Editor’s Note: Today we have a guest post from the honorable Mr. Billy Red Horse, who you may know on Twitter (@BillyRedHorse) as The Gentleman Mystic. The Red Horse was kind enough to supply this delightful story- the first fictional piece on the site. I hope you enjoy it as much as I have.
“Helen, I still don’t get it,” Peter said, a blank look on his face.
“What do you mean ‘you don’t get it?’ What’s not to get?” Helen shook her head slowly in exasperation.
Peter took a deep breath then said, “Well…which is it? Which is more important- nature or nurture? The stuff you’re talking about makes no sense to me.”
Deep in thought, Helen pursed her lips, searching for the words that might penetrate Peter’s thick skull. After a moment she softened noticeably and said, “Listen, it’s not a black and white proposition. We’re all unique in the way we’re impacted by our genetic makeup and the environment we’re raised in. It’s not either/or; both play a role. The point I’m trying to make is this: What matters is that every one of us, to one degree or another, is someone else’s idea of who and what we should be. Everybody has a war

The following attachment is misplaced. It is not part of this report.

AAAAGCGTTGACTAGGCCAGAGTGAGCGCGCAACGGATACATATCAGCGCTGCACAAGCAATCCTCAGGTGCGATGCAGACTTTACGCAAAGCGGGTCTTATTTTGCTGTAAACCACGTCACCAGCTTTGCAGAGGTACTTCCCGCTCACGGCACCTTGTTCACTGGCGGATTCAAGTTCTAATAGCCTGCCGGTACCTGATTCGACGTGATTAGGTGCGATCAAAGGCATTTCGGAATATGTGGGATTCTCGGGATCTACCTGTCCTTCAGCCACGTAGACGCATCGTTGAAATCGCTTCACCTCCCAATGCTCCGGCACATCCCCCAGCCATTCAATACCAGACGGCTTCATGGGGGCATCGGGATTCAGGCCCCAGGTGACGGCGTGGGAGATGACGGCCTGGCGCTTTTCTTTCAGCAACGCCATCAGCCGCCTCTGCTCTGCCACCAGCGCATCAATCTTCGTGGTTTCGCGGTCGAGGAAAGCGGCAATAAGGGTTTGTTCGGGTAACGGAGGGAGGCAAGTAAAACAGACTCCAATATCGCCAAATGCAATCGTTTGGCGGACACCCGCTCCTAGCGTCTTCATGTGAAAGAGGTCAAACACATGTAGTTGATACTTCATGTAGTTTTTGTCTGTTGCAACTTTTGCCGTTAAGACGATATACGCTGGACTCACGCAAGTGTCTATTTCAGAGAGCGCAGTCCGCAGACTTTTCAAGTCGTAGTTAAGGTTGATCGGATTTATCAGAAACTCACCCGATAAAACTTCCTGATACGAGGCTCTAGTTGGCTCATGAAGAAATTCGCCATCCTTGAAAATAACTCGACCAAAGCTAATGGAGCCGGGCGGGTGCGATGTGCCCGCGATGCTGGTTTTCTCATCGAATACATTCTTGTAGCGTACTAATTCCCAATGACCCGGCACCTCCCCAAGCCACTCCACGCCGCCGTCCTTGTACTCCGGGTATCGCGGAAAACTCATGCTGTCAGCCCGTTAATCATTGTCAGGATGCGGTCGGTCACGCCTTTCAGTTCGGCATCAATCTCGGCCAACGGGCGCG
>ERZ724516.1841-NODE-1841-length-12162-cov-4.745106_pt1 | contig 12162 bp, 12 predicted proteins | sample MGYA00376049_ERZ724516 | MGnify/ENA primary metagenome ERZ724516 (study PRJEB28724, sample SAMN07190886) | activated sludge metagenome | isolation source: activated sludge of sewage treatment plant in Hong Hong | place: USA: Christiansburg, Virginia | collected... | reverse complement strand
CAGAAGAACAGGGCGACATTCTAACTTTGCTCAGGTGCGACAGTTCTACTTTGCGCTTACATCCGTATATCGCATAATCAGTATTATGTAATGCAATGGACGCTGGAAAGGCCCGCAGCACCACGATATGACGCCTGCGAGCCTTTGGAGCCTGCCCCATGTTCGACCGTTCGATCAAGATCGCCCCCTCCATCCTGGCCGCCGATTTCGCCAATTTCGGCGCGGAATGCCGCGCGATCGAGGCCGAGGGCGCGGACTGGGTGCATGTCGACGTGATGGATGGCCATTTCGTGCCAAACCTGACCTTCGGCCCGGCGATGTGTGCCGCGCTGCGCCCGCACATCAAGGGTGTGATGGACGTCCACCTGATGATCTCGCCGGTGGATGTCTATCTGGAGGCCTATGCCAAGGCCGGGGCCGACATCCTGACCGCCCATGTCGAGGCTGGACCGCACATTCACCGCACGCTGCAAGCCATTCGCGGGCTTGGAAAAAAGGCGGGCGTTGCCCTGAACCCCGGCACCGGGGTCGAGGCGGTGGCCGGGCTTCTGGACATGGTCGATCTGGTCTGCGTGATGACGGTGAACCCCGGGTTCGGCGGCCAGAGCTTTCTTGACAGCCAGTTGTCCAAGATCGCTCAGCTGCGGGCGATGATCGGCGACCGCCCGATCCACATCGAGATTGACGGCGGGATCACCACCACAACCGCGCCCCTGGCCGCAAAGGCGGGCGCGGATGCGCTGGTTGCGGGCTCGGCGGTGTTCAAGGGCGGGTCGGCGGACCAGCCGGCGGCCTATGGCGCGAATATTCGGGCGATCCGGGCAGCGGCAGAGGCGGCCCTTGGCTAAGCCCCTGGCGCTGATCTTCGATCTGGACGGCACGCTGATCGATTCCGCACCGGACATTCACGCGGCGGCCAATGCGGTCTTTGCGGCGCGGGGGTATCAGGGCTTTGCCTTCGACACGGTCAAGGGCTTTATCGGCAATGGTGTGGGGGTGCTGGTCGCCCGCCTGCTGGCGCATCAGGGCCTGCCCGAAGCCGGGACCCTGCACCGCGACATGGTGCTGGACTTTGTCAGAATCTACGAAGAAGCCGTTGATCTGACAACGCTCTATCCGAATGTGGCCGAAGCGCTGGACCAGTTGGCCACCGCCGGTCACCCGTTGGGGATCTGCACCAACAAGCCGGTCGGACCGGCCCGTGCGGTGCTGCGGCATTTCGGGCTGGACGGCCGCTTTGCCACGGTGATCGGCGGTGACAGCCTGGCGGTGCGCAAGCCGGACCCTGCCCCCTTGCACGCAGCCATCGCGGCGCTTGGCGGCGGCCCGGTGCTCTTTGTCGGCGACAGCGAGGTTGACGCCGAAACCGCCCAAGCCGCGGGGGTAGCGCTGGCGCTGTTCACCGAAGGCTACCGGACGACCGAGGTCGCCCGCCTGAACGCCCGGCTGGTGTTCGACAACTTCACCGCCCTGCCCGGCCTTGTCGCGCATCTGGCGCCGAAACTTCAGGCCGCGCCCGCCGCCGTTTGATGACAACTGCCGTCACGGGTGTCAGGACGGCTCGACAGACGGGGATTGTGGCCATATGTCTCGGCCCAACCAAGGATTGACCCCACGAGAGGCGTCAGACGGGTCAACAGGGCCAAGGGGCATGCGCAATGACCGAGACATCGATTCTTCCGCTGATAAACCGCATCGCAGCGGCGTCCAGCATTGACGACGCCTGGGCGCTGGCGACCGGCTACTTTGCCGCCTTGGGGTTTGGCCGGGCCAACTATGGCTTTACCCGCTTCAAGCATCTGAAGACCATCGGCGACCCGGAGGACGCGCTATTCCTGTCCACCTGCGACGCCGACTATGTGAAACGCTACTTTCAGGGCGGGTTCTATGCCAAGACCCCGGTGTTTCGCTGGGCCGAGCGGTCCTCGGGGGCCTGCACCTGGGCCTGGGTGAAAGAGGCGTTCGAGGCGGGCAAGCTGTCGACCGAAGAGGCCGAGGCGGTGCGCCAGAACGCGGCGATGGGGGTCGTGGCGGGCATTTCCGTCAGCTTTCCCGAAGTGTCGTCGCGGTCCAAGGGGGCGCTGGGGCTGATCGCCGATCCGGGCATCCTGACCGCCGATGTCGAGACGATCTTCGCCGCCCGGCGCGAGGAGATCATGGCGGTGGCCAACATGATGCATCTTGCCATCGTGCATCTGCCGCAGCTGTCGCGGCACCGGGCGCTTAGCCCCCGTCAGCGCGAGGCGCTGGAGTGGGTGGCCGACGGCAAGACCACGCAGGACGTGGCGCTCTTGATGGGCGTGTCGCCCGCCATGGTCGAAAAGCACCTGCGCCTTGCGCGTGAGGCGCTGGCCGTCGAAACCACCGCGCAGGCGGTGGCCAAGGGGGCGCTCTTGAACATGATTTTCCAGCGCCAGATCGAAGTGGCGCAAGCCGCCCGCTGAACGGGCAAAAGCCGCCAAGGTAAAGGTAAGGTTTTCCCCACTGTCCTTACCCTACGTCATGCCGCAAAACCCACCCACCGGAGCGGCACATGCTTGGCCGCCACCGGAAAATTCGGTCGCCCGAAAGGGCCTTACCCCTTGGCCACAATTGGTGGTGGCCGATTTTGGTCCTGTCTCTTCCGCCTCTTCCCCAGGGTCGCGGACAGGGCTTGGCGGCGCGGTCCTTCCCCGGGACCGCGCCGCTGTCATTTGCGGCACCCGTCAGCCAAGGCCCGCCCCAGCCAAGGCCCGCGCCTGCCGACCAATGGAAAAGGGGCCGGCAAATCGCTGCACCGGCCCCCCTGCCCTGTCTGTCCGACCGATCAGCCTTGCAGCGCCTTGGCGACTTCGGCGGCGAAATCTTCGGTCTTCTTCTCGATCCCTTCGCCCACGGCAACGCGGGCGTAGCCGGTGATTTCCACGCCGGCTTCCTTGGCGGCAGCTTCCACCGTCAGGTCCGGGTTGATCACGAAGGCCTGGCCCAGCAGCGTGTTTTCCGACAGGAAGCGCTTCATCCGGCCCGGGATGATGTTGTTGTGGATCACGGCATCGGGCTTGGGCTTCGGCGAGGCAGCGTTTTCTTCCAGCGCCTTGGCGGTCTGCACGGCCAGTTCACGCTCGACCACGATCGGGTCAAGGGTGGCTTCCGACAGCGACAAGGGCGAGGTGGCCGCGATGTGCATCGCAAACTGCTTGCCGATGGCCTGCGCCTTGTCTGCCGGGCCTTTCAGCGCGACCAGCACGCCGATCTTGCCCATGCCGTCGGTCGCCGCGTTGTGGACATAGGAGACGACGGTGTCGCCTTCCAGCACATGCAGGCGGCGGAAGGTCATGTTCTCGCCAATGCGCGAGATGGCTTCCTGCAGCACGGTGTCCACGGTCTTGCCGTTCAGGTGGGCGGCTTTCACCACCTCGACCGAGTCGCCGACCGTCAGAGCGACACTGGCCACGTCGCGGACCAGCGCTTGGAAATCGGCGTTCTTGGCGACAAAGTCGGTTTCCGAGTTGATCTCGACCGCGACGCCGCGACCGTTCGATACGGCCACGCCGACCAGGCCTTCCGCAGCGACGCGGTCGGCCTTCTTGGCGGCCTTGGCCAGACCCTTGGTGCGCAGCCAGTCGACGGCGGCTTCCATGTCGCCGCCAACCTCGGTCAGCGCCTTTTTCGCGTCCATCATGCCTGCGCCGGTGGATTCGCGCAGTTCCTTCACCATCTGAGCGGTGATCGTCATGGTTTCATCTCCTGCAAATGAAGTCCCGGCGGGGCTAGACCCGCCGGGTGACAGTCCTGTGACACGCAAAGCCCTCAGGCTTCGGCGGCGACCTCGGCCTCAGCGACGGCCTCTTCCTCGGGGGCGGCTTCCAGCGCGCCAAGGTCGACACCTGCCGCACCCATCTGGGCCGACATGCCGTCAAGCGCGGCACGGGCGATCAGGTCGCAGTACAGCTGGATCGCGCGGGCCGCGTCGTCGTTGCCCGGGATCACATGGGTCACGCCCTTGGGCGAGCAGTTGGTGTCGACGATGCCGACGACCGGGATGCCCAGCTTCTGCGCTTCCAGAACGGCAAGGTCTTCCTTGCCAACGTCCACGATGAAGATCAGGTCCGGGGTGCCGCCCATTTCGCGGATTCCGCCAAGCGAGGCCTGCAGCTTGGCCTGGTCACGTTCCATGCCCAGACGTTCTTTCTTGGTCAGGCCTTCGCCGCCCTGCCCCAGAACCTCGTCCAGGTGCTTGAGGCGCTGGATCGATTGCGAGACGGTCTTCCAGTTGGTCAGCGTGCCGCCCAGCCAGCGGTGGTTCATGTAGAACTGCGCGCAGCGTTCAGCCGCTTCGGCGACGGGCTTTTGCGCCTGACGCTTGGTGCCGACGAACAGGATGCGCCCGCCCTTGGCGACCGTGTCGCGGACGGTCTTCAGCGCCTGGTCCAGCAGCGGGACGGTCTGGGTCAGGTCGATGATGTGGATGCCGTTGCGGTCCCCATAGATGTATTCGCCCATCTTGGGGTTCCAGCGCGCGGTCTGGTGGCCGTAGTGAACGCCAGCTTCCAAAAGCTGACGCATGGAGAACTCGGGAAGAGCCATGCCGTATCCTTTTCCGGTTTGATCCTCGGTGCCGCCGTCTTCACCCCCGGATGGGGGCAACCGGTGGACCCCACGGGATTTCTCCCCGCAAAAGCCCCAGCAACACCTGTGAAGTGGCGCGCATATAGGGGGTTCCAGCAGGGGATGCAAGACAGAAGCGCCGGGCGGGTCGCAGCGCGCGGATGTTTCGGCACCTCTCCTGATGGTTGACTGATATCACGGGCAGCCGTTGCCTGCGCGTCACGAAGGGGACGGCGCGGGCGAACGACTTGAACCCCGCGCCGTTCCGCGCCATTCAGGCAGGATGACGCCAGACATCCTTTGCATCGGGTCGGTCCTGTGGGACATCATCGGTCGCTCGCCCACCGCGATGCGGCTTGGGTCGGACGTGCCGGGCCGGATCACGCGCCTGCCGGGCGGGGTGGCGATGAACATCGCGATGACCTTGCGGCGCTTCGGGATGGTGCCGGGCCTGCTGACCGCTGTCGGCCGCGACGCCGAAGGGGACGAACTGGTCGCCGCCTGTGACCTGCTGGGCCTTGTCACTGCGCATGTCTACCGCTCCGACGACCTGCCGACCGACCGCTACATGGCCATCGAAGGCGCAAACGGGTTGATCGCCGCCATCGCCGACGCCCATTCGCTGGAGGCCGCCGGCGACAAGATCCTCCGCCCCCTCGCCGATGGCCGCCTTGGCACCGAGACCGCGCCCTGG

going on inside between their true nature and the good intentions of family, friends, and society.”
Peter sat in silence, looking dull as ever. Helen was about to continue when Peter finally spoke.
“Okay, I’ll grant you that a kid raised in the lap of luxury who went to the best schools can still turn out to be a rat bastard. And, come to think of it, I have a friend that was raised in the projects. Her father was a junkie whose favorite pastime was getting stoned and then beating the crap out of his kids. Still, she’s doing okay now; she owns a small catering business and is working on a degree. So your point is well taken- we all make choices, some good, some stupid. But what do you mean when you say ‘a war going on inside’ and that we’re ‘someone else’s idea of who we should be?’”